Weight Bias & Stigma
Have you ever noticed whenever there is media coverage on the topic of obesity, they always show obese people from the neck down? They also show obese people just milling around, sitting down (implying their sedentary lifestyle) or even just eating? I often wonder, do these people know they are being filmed? And that their image (at least below neck level) is shown to portray the issue of the increasing obesity “crisis” (their term not mine!). This is fat shaming, also known as weight bias and stigma. Something, not only the media is guilty of doing.
However, slim people do not experience stigma or bias about their weight and are not fat shamed. Negative assumptions about obese people are so entrenched in society, that even some obese people themselves hold these assumptions. For example, have you ever seen an obese person eat in a public place, and assume, that they must’ve been eating all day long?
Or perhaps, you’re carrying a few extra pounds yourself and pass someone larger in the street thinking “well, at least I’m not as big as HER!” Other assumptions are that they are actually slim people who are getting fatter, whereas that person may actually be losing weight at a steady recommended pace of 2lbs a week, therefore becoming slimmer. Or that they are out of control in many if not all the areas of their life and that this is evident by their size.
Fat shaming can also occur in intimate and familial relationship settings. Where a loved one attempts to help their obese beloved lose weight by verbal bullying. It doesn’t work, and in fact can make the situation worse. Worse for the relationships, and worse for weight loss motivation.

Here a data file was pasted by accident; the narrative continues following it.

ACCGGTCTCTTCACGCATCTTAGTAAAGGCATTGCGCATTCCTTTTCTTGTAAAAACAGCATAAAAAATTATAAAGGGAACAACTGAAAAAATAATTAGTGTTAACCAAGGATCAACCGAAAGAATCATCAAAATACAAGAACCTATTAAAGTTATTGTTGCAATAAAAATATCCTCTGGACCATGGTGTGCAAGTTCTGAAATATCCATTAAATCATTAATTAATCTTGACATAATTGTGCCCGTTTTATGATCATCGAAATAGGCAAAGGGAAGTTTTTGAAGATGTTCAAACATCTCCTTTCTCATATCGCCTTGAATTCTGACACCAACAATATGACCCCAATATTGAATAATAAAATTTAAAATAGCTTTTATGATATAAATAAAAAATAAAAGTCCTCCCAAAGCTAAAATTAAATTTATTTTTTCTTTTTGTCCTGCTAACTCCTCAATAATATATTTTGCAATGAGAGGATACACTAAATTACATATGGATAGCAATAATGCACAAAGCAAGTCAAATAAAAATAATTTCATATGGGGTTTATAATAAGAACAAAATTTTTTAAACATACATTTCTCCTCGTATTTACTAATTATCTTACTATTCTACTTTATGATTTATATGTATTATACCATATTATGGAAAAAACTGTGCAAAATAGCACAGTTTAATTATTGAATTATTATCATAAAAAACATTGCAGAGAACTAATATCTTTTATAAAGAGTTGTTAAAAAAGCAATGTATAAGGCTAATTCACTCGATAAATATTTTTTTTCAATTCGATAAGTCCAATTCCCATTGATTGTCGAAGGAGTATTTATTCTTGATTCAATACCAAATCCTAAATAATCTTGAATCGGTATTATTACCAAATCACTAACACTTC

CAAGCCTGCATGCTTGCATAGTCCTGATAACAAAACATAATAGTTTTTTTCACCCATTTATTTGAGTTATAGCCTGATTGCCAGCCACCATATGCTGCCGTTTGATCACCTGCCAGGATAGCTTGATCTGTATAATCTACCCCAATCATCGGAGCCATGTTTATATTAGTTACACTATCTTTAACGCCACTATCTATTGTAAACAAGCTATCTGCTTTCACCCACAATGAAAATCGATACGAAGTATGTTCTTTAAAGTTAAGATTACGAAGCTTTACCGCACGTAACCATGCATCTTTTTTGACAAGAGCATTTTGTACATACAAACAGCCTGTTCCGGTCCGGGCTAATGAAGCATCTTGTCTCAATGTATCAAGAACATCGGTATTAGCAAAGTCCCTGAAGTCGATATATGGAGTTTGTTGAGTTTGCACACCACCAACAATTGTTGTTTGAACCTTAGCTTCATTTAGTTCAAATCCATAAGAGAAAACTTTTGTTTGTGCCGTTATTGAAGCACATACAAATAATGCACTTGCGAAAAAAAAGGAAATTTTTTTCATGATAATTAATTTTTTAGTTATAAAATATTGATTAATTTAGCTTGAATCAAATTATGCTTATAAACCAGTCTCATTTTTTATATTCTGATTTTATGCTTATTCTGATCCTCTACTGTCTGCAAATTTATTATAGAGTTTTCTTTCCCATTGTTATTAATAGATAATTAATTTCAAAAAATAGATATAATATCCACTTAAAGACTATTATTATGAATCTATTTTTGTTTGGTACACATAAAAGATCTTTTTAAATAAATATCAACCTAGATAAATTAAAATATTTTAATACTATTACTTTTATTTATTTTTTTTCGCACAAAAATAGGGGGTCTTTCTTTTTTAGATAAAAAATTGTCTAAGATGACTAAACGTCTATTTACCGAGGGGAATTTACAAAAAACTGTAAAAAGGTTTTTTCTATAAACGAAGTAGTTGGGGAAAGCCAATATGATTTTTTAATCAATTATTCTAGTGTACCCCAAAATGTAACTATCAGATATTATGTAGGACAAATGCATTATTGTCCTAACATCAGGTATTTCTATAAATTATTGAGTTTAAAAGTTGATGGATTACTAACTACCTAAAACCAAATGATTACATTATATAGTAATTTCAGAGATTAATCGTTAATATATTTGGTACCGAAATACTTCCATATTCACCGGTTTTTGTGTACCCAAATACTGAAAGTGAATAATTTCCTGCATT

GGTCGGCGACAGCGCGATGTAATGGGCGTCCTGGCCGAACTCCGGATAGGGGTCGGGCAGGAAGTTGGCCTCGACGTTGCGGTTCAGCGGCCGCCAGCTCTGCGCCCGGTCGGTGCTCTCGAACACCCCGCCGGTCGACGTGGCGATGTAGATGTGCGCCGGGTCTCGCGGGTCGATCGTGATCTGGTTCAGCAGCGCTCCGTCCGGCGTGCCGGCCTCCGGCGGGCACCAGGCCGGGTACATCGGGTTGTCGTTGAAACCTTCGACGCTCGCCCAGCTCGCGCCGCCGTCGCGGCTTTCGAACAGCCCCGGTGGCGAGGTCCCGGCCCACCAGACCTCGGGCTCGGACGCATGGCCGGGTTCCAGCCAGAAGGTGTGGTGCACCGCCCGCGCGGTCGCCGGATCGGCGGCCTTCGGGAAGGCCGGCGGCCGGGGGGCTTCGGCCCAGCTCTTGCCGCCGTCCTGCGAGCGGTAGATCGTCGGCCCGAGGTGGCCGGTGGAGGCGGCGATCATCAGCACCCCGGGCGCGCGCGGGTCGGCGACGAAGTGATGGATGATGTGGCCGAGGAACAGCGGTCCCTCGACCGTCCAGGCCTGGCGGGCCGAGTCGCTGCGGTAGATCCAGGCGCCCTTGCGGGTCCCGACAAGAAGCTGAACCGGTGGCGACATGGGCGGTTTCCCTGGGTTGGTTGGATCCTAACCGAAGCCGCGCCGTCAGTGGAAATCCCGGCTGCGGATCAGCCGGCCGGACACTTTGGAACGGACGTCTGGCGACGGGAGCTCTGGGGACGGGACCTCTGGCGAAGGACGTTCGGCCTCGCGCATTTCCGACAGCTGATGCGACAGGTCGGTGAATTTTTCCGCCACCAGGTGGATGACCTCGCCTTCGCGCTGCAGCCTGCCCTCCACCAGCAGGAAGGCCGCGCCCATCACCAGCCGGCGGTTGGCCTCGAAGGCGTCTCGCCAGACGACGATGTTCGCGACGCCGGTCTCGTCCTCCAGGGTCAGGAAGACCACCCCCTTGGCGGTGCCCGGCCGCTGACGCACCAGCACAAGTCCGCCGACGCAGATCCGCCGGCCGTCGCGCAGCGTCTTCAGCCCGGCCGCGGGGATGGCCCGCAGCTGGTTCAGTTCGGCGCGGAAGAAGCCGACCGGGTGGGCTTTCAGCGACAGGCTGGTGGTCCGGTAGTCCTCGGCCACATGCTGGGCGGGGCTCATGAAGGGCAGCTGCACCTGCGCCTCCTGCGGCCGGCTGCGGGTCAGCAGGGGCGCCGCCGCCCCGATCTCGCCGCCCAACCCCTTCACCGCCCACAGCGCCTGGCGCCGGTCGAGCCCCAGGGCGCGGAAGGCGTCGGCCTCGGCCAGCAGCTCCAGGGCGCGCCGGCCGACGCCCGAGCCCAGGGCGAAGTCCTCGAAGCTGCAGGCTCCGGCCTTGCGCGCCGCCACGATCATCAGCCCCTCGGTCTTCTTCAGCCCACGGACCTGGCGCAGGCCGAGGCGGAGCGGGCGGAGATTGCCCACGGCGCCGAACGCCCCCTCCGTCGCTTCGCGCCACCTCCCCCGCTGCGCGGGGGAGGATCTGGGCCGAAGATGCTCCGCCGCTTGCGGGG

What about being considered “fat and stupid”? Although, various earlier research findings showed a link between obesity and intelligence, a more recent study found that contrary to earlier research conclusions, it is more likely that low intelligence from childhood leads to obesity and weight gain in adulthood, as opposed to obesity causing a reduction in intelligence. ((http://personal.lse.ac.uk/kanazawa/pdfs/COEDO2014.pdf Intelligence and Obesity: Which Way Does the Causal Direction Go?). But is it reversible after weight loss?
A small study with 171 participants, found that most had a mild cognitive impairment (MCI) regardless of age. Their results also showed a decrease in the MCI of most of the patients after having bariatric surgery (Rochette et al 2016 Mild cognitive impairment is prevalent in persons with severe obesity. Obesity, 24: 1427–1429. doi: 10.1002/oby.21514).
Weight stigma could be a factor in the increase in the super morbid obese group with a BMI>50 who are becoming housebound. Unfortunately. we only hear of the cases where a super obese person needs medical care, and had to have a wall taken down by the local fire service in order to get taken to hospital. Or even have part of their home demolished and airlifted out of their home. Such as in the case of Khalid Mohsin Shaer who at 20 years old weighed 1344lbs/610ks/96stone. As an humanitarian gesture, he was ordered to be taken to hospital in 2013 by King Abdullah. A special bed was made for him in the US, so he can be transported safely. He went on to lose half his body weight by 2014 after having bariatric surgery at King Fadh Medical City in Riyadh. But even in a healthcare environment, the overweight or obese patient may still experience weight stigma.
Dr Sean Phelan from the College of Medicine, Mayo Clinic lectures and has also conducted research on the topic of weight stigma. He found that in the field of healthcare, not only are obese patients’ victim to discriminatory comments by healthcare staff, but overweight and obese medical students also experience perceived and internalized weight stigma, which may contribute to worsen their well-being. In a survey conducted with his colleagues, Dr Phelan suggested that this may be due to the healthcare culture is which obesity is considered preventable (http://bit.ly/2dqdHD2). Unfortunately, as a result, this bias may impact the interaction you have with a healthcare professional.